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Brazil heading for monetary overkill? By Reuters


© Reuters. A man walks in front the central bank headquarters building in Brasilia, Brazil October 29, 2019.REUTERS/Adriano Machado/File Photo

By Jamie McGeever

ORLANDO, Fla. (Reuters) – Brazil’s central bank has put itself on the front line of the global battle against inflation, but its aggressive monetary tightening risks choking the economy.

The central bank is unlikely to achieve its target of 3.75% this year, and perhaps next year, with an annual inflation rate of 10%. It is increasing rates despite a chronically weak currency, and renewed concerns over the financial state.

The bank has few options.

The Brazilian central bank has a more strict framework than the U.S. Fed and European Central Bank, which recently blurred their inflation targeting guidelines to allow for greater policy flexibility.

The bank has an end-of-the year target with a 1.5 percent margin of error for either side. This gives it some flexibility. However, the bank is legally bound by a point forecast. Given Brazil’s past hyper-inflationary history, policymakers don’t want to lose their credibility by not meeting it.

The bank’s rate-setting panel, known as Copom, will announce its fifth consecutive rate increase on September 22. Only question remains as to whether or not the benchmark Selic will increase by 100 basis point, just like it did in August.

However, it’s a blunt instrument and the economy is getting darker.

Real interest rates, although not as negative as it seems, are among the most high among major economies.

Robin Brooks, from the International Institute of Finance, Washington, calculates that Brazil’s real rate of interest is less than 5% based upon 10-year nominal government bond yields, and 10-year breakeven inflation rates.

It is among the highest in a variety of emerging and key developed countries.

Brooks believes that using long-term inflation measures will remove current supply bottlenecks and the “noise” from recent inflation readings. It will give a better picture.

Jason Vieira from Infinity Asset Management, Sao Paulo draws a closer-term conclusion. He calculates Brazil’s real rate at 2.5% based on the difference in 12-month futures interest rates and the projected inflation for the following year.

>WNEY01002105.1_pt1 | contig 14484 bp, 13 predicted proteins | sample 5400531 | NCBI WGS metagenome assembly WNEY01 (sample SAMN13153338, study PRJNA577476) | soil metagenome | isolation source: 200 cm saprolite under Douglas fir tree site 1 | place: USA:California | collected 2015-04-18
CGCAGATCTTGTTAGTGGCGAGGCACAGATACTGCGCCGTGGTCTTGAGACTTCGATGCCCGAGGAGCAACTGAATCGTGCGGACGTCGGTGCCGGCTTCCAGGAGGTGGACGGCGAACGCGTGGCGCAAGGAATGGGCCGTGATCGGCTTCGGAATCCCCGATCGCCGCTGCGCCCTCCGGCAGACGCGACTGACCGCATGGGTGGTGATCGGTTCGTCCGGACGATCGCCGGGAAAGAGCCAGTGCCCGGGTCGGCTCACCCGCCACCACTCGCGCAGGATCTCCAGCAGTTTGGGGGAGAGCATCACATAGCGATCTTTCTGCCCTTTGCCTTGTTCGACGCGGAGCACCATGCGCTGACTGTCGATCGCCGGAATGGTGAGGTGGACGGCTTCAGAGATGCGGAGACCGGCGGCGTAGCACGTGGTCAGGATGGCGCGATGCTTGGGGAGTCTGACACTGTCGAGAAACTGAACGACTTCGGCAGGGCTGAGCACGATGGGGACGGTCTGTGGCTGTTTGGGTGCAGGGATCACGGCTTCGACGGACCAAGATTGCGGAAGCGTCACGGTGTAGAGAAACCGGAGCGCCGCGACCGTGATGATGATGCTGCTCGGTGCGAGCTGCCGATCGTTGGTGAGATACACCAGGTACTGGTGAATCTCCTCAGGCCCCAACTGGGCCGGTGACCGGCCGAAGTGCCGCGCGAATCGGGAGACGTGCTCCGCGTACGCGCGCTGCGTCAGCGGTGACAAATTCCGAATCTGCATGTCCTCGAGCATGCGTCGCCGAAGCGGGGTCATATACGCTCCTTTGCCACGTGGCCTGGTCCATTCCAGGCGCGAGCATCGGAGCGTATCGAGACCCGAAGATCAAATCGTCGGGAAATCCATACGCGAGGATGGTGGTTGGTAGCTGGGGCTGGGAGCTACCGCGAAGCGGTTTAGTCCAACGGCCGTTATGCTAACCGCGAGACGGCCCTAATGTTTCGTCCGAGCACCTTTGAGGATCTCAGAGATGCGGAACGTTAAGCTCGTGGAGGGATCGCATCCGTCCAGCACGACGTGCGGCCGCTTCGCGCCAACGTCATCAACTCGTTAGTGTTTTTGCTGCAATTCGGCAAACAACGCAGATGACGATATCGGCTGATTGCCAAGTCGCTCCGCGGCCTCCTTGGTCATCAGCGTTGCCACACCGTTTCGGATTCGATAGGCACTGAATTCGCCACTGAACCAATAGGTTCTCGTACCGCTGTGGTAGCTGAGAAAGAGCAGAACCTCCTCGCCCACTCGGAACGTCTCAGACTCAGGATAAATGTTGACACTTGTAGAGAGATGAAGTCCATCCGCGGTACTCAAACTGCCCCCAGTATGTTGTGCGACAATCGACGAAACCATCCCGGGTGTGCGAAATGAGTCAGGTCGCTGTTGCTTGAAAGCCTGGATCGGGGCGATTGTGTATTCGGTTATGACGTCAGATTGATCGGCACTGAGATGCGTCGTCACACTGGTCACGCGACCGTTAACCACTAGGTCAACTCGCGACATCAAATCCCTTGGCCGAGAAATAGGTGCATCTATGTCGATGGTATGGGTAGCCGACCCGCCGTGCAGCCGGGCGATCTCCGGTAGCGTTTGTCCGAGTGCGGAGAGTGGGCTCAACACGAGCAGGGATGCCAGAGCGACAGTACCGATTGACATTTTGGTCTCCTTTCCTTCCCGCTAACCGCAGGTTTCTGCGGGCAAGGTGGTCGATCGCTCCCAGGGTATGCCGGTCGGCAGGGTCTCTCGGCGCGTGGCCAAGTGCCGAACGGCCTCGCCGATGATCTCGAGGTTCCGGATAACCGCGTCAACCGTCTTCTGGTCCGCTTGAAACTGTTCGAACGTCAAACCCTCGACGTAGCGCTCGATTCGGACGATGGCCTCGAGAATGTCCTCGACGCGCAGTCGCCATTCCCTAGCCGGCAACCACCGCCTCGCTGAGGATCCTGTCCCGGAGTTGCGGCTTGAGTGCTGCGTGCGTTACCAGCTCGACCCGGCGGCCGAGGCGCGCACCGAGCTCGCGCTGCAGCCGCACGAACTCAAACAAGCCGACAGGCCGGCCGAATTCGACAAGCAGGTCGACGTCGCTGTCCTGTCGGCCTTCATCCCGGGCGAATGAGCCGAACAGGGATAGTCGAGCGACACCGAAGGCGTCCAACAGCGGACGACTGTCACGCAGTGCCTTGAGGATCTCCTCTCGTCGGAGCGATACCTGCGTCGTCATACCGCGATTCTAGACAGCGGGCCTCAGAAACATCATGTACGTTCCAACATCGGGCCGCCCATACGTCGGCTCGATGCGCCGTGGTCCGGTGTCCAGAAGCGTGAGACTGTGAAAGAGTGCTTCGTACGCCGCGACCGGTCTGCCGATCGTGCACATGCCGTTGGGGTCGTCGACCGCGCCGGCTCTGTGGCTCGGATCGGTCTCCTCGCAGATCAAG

Although it may not seem like much, he found that Brazil’s real rates are second to Turkey in terms of global inflation. It is expected to rise above 4% in the next year, according to him.


Recent swings in Brazil’s inflation, currency and interest rates have been remarkable.

Copom now commands one of the most aggressive rate-hiking periods of any G20 central banks, with inflation being the third highest of all G20 countries after Argentina and Turkey.

However, Brazil had the lowest inflation in its history in May, at 3%. The Selic reached 2.00% in March, the lowest level in the Selic’s history. Current Selic rates are 5.25%, and their terminal rates could reach 10%.

Arminio Fraga was the former central bank chief. He believes the central banks have no choice but to increase rates to stabilize credibility, strengthen the currency and combat a declining fiscal outlook.

“We’re not in a place where everything is under control,” he said to Reuters this month.

He also admitted that for many years, growth had been slow. Periods of high growth tend to be “low and volatile” and extend beyond short-term economic cycles and pandemics.

Brazil, according to the latest “FOCUS”, weekly survey by over 100 economists from the central bank of Brazil, is expected to increase its GDP by 5%. As Economy Minister Paulo Guedes repeatedly points out, this is a strong “V-shaped” recovery from the last year’s 4.1% contraction.

But the median forecast “FOCUS for next year” has fallen to 1.6% GDP growth compared with 2% just three weeks earlier. It was 2.5% in March.

Brazil is now more than half way to a lost decade. It’s 3% lower than the peak of its economy in 2014, has experienced two major recessions, and is unlikely to recover more than 2% between 2017 and 2019.

It has maintained a high level of unemployment. For most of the year it has been above 14%, with the lowest level at 10% almost six years back.

The numbers below also indicate that unemployment would rise to over 20% if labor force participation rates were at their pre-crisis level. Nearly a third (or more) of all active workers are currently unemployed.

It is unlikely that Brazil will see a significant increase in interest rates, which would either reduce the slack and strengthen its near-term growth prospects.

(By Jamie McGeever, Orlanda Fla.; Editing: Matthew Lewis